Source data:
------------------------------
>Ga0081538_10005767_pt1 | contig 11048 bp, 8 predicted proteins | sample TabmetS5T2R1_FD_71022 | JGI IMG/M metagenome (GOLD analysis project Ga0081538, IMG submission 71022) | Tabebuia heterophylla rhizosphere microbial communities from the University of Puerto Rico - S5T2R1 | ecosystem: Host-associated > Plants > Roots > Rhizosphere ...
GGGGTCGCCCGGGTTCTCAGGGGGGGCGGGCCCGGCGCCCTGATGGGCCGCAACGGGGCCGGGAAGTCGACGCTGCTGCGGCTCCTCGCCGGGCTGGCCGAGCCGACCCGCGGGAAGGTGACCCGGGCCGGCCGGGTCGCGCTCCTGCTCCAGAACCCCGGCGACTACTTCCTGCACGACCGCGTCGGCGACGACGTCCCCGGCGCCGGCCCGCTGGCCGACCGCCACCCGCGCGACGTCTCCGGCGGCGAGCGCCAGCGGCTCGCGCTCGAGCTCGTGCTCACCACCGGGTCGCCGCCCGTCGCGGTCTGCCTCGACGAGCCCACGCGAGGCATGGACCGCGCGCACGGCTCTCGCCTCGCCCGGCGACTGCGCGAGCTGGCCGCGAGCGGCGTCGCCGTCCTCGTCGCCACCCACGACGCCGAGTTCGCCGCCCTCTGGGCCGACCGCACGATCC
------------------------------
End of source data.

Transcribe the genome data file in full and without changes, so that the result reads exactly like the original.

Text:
>Ga0081538_10005767_pt1 | contig 11048 bp, 8 predicted proteins | sample TabmetS5T2R1_FD_71022 | JGI IMG/M metagenome (GOLD analysis project Ga0081538, IMG submission 71022) | Tabebuia heterophylla rhizosphere microbial communities from the University of Puerto Rico - S5T2R1 | ecosystem: Host-associated > Plants > Roots > Rhizosphere ...
GGGGTCGCCCGGGTTCTCAGGGGGGGCGGGCCCGGCGCCCTGATGGGCCGCAACGGGGCCGGGAAGTCGACGCTGCTGCGGCTCCTCGCCGGGCTGGCCGAGCCGACCCGCGGGAAGGTGACCCGGGCCGGCCGGGTCGCGCTCCTGCTCCAGAACCCCGGCGACTACTTCCTGCACGACCGCGTCGGCGACGACGTCCCCGGCGCCGGCCCGCTGGCCGACCGCCACCCGCGCGACGTCTCCGGCGGCGAGCGCCAGCGGCTCGCGCTCGAGCTCGTGCTCACCACCGGGTCGCCGCCCGTCGCGGTCTGCCTCGACGAGCCCACGCGAGGCATGGACCGCGCGCACGGCTCTCGCCTCGCCCGGCGACTGCGCGAGCTGGCCGCGAGCGGCGTCGCCGTCCTCGTCGCCACCCACGACGCCGAGTTCGCCGCCCTCTGGGCCGACCGCACGATCC